A Homemade Mecate

by Cowgirl on November 16, 2010 · 4 comments

Bosal and MecateI made myself a mecate the other night. No, it’s not some sort of South American recipe—it’s the rein and lead combination you see a lot of buckaroos and vaqueros use with a bosal or a regular bridle. The mecate dates back to the time of the Conquistadors, and is pronounced “may-kah’-tay”. They are commonly made from twisted or braided horsehair and cost a pretty penny. 

Anyway, I borrowed a bosal from my folks recently, for my gelding who doesn’t like the bit, and needed to put a set of reins on it. Not wanting to spend a lot on my own version of the mecate, I went to our local farm supply store that carries bulk spools of poly rope, and brought home a 20 foot length of black 3/4″ poly rope. (They didn’t have white, but my horse is black anyway, so I figured it wouldn’t look too bad.) I used a burning match to melt each end of the rope to prevent unraveling. Then I looked up “how to tie a mecate” on the internet, and found some really good instructions. Within ten minutes I had myself a mecate. 

I wanted to share my new-found horse knowledge on my cowgirl blog, so I’ve spent a couple days on these drawings to illustrate tying a mecate. Hope somebody can get some use out of them….as in learning how to tie your own rope. But don’t you dare steal my step by step drawings to use on your own website—draw your own! That’s what I did.


 

How To Tie a Mecate
1. Hold the bosal so that the knot is pointing to the right. Put one end of your mecate rope down through the V in the bosal, close to the knot. If your mecate has a tassel, put the tassel end down through the V, so it’s hanging just below the knot. The other end will be the lead rope end. 

 
 


 

 

How To Tie a Mecate 2. Wrap the rope around both sides of the bosal,starting close to the knot and wrapping towards the noseband. Squeeze the noseband tightly together as you make your wrap.

 
 
 
 
 


How To Tie a Mecate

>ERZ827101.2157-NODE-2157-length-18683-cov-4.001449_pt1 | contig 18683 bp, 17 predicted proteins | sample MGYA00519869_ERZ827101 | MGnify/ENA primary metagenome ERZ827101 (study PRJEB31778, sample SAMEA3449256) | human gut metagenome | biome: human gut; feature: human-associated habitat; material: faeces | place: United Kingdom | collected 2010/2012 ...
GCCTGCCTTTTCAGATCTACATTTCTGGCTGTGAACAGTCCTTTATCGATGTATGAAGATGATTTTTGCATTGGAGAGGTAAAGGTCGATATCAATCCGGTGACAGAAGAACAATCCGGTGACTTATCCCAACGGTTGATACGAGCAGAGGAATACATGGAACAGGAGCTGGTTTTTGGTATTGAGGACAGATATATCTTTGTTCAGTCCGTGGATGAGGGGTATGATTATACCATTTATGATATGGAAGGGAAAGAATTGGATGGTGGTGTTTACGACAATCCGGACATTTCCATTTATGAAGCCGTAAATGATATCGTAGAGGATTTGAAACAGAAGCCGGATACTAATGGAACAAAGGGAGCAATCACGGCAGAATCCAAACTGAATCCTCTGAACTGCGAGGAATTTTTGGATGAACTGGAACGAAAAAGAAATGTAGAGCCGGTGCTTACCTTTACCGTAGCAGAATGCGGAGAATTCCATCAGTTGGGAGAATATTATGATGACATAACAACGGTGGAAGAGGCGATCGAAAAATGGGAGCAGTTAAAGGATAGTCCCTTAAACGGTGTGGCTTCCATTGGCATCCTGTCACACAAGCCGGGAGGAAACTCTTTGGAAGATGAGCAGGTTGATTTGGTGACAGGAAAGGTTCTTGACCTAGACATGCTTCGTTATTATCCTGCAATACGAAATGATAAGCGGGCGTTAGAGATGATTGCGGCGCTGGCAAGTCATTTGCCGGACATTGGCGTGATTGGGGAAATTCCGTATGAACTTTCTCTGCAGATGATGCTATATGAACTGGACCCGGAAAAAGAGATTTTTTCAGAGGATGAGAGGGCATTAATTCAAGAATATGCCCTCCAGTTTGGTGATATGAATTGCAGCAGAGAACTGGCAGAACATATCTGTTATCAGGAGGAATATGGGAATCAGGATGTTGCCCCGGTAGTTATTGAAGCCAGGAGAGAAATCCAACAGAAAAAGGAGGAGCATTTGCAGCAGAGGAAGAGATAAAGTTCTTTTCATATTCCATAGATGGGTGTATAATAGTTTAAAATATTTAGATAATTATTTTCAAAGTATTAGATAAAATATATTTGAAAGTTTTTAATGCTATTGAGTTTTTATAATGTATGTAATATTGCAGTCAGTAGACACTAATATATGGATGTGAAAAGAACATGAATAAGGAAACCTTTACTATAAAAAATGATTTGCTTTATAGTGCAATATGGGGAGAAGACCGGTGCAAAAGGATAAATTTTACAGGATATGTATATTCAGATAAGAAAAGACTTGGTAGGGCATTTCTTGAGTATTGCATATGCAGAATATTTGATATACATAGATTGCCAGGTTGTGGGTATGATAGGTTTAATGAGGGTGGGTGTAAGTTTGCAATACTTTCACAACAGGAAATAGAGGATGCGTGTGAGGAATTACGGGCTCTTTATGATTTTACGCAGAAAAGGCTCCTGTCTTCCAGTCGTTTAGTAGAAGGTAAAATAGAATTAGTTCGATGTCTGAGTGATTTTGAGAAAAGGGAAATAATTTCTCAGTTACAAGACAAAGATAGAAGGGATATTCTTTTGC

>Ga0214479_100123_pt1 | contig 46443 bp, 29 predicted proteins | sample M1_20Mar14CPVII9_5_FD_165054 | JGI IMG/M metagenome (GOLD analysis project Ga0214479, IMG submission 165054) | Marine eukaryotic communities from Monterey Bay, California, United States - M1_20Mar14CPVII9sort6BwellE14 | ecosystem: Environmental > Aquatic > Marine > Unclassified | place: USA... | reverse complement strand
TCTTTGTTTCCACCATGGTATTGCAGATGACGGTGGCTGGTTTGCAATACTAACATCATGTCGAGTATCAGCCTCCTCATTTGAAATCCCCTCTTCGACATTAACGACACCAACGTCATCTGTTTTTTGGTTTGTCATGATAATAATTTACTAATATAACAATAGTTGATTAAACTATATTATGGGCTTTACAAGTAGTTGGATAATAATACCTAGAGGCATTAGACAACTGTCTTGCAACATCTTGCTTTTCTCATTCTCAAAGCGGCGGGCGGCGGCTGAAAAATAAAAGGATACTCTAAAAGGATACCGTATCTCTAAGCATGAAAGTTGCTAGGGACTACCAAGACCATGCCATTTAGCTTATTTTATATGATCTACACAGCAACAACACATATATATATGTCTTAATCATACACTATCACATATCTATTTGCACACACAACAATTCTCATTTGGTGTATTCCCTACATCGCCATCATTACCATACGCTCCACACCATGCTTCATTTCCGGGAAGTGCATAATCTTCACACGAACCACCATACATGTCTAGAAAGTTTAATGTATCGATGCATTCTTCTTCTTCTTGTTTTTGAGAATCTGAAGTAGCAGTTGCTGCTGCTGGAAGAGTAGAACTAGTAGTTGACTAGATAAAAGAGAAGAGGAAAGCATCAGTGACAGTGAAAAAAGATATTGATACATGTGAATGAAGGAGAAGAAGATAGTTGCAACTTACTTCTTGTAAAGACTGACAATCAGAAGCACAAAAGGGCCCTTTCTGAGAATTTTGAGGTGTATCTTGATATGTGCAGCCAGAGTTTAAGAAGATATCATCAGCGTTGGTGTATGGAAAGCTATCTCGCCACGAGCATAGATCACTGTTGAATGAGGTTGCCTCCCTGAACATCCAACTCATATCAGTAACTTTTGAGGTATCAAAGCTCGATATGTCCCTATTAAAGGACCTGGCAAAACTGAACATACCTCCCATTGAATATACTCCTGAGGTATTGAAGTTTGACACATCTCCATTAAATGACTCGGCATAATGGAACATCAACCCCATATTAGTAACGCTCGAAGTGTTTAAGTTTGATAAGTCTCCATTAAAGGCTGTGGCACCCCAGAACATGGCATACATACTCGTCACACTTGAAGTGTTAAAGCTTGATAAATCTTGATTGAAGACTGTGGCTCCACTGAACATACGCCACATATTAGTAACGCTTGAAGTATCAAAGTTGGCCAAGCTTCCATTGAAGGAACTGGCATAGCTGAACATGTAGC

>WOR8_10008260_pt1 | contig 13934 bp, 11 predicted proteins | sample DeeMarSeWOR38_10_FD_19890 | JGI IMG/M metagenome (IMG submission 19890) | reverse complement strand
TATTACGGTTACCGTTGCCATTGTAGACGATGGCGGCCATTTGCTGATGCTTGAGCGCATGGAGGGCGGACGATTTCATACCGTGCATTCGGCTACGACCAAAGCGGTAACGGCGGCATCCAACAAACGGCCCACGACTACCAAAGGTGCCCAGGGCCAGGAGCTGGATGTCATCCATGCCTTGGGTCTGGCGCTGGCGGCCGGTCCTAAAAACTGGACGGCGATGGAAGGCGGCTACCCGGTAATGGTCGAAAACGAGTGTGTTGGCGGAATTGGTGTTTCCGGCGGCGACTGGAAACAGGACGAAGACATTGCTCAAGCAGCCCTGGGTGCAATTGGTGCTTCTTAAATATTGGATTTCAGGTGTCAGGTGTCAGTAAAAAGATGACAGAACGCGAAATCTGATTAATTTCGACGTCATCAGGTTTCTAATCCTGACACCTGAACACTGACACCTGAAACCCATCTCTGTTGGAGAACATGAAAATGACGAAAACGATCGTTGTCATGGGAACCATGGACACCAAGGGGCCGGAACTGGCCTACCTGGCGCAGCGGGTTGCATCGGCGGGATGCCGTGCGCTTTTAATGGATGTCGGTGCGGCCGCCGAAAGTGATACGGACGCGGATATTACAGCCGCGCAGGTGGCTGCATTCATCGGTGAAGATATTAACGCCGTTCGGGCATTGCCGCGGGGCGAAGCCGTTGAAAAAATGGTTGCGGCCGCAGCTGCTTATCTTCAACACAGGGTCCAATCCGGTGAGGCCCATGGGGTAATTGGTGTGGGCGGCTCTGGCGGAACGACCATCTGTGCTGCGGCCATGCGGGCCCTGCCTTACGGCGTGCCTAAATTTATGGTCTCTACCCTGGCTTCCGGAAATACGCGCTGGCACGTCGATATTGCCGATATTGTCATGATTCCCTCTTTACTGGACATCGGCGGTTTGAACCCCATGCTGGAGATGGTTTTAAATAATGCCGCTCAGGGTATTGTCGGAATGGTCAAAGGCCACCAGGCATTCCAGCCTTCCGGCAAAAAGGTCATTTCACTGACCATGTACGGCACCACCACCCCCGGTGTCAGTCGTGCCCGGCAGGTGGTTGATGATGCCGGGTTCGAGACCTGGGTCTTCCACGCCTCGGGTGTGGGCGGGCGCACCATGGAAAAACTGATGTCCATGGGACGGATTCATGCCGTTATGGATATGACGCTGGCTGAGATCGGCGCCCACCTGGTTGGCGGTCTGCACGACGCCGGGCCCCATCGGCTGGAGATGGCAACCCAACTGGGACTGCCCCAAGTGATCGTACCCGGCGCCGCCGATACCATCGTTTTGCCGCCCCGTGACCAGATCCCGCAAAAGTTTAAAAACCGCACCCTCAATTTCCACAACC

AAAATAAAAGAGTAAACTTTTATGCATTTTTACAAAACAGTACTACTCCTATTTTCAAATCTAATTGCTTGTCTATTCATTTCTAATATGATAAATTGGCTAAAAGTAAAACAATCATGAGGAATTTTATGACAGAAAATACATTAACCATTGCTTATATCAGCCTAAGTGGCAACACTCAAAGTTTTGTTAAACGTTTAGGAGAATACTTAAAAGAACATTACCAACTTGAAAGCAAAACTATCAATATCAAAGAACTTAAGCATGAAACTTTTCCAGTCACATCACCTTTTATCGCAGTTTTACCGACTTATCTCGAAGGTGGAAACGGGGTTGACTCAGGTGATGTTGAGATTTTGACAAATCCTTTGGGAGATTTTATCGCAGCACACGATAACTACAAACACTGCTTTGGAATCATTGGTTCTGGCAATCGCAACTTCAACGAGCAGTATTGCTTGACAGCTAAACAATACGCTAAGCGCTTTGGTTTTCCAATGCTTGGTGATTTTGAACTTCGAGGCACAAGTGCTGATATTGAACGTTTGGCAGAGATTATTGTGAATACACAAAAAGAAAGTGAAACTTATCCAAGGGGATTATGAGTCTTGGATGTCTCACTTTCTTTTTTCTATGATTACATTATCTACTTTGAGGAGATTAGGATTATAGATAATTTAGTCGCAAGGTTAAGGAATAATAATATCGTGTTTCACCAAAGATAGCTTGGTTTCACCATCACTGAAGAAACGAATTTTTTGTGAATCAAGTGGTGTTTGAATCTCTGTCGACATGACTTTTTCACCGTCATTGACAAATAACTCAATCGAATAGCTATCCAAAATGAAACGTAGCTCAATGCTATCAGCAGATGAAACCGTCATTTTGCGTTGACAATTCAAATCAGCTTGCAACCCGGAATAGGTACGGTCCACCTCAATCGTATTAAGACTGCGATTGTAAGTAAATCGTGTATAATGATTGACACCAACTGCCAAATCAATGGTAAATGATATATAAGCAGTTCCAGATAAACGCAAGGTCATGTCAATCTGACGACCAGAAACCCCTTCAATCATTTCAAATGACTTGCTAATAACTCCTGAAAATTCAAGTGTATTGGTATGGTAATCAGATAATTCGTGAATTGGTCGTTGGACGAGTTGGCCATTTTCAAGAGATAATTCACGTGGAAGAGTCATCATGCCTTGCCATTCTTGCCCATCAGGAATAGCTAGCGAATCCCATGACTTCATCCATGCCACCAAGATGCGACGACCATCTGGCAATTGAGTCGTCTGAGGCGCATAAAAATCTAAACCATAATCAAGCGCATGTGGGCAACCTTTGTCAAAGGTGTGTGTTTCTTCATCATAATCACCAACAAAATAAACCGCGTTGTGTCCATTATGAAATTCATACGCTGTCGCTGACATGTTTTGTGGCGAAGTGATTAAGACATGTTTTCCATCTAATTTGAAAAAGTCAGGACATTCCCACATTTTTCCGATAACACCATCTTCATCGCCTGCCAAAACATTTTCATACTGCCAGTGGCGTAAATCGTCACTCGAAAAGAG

3. Depending on the size of your horse, make one, two, or three wraps to narrow the noseband to fit your horse. An average sized horse would need just two wraps. 

 
 
 
 
 


 

How To Tie a Mecate
4. Pull a long loop up through the bosal to form the reins. 

 
 
 
 
 


How To Tie a Mecate
5. Make sure the reins do not twist, and that they are the correct length to hold comfortably from the horse’s back. Then secure them with another wrap of the rope in front of where the reins come out. 

 
 
 
 
 


How To Tie a Mecate
6. Bring the end of the mecate rope around and slip between the reins and the final wrap and pull until snug.

 
 
 
 
 


 

How To Tie a Mecate
7. If you’ve done these steps correctly, the reins will come out at the top of the knot, and the lead and tassel will hang down from the bottom of the knot.

 

 
 
 
 
 


Toby likes his new bosal and mecate. I like it because it’s easy to tie him up when saddling, and you don’t have to fool with changing headgear before you head out. The bosal is nice on his face, doesn’t bother his sensitive mouth, and is safer and prettier than riding him in a halter. I’m super excited to see how well it works.

{ 4 comments… read them below or add one }

silverslider November 17, 2010 at 3:44 am

Another idea….video.

Cowgirl June 17, 2011 at 9:52 pm

That’s a good suggestion, SilverSlider. :) A video sure would have been faster than drawing all of these illustrations. But I love drawing, so it’s okay.

TNCowgirl March 24, 2013 at 3:00 am

Thank you so much for the pictures! I’ve tried to learn this by watching videos and you cannot see exactly what they are doing… I finally have my mecates tied to my bosal right! Thanks again…

Cowgirl March 28, 2013 at 3:58 am

Glad to be a help, TNCowgirl! I really enjoyed tying my own, knowing I was saving a ton of money, and could adjust its length to fit my horse and my preferences. I’m glad it worked for you.

Previous post:

Next post: